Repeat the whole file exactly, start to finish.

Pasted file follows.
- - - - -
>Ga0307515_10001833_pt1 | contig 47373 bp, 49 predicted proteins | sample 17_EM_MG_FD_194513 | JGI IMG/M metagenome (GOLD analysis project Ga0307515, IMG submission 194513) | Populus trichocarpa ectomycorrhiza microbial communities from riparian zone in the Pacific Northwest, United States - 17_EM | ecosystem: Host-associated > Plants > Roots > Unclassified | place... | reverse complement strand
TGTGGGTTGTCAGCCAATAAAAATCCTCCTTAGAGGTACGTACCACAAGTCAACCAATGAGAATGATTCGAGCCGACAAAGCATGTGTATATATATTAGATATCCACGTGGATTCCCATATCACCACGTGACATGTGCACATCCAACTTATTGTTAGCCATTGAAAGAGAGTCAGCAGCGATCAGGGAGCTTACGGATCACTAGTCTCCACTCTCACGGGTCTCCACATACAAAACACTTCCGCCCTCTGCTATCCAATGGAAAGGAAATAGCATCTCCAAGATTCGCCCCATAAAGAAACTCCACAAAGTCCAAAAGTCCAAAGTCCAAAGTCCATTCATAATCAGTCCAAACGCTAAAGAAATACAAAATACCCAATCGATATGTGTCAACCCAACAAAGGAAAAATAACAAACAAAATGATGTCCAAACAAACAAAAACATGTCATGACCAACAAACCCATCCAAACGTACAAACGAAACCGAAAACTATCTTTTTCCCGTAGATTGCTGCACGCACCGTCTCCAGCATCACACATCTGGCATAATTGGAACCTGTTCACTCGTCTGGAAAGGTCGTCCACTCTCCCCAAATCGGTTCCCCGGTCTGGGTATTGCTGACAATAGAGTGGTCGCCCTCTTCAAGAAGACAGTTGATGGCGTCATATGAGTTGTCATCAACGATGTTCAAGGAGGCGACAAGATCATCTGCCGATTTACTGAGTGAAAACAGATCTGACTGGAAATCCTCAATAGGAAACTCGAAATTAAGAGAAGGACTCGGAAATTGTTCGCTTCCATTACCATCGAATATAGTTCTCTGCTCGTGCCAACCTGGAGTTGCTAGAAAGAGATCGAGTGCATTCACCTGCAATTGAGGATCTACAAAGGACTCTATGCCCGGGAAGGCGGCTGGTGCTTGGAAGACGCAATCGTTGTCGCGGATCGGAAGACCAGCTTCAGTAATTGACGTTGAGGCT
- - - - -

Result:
>Ga0307515_10001833_pt1 | contig 47373 bp, 49 predicted proteins | sample 17_EM_MG_FD_194513 | JGI IMG/M metagenome (GOLD analysis project Ga0307515, IMG submission 194513) | Populus trichocarpa ectomycorrhiza microbial communities from riparian zone in the Pacific Northwest, United States - 17_EM | ecosystem: Host-associated > Plants > Roots > Unclassified | place... | reverse complement strand
TGTGGGTTGTCAGCCAATAAAAATCCTCCTTAGAGGTACGTACCACAAGTCAACCAATGAGAATGATTCGAGCCGACAAAGCATGTGTATATATATTAGATATCCACGTGGATTCCCATATCACCACGTGACATGTGCACATCCAACTTATTGTTAGCCATTGAAAGAGAGTCAGCAGCGATCAGGGAGCTTACGGATCACTAGTCTCCACTCTCACGGGTCTCCACATACAAAACACTTCCGCCCTCTGCTATCCAATGGAAAGGAAATAGCATCTCCAAGATTCGCCCCATAAAGAAACTCCACAAAGTCCAAAAGTCCAAAGTCCAAAGTCCATTCATAATCAGTCCAAACGCTAAAGAAATACAAAATACCCAATCGATATGTGTCAACCCAACAAAGGAAAAATAACAAACAAAATGATGTCCAAACAAACAAAAACATGTCATGACCAACAAACCCATCCAAACGTACAAACGAAACCGAAAACTATCTTTTTCCCGTAGATTGCTGCACGCACCGTCTCCAGCATCACACATCTGGCATAATTGGAACCTGTTCACTCGTCTGGAAAGGTCGTCCACTCTCCCCAAATCGGTTCCCCGGTCTGGGTATTGCTGACAATAGAGTGGTCGCCCTCTTCAAGAAGACAGTTGATGGCGTCATATGAGTTGTCATCAACGATGTTCAAGGAGGCGACAAGATCATCTGCCGATTTACTGAGTGAAAACAGATCTGACTGGAAATCCTCAATAGGAAACTCGAAATTAAGAGAAGGACTCGGAAATTGTTCGCTTCCATTACCATCGAATATAGTTCTCTGCTCGTGCCAACCTGGAGTTGCTAGAAAGAGATCGAGTGCATTCACCTGCAATTGAGGATCTACAAAGGACTCTATGCCCGGGAAGGCGGCTGGTGCTTGGAAGACGCAATCGTTGTCGCGGATCGGAAGACCAGCTTCAGTAATTGACGTTGAGGCT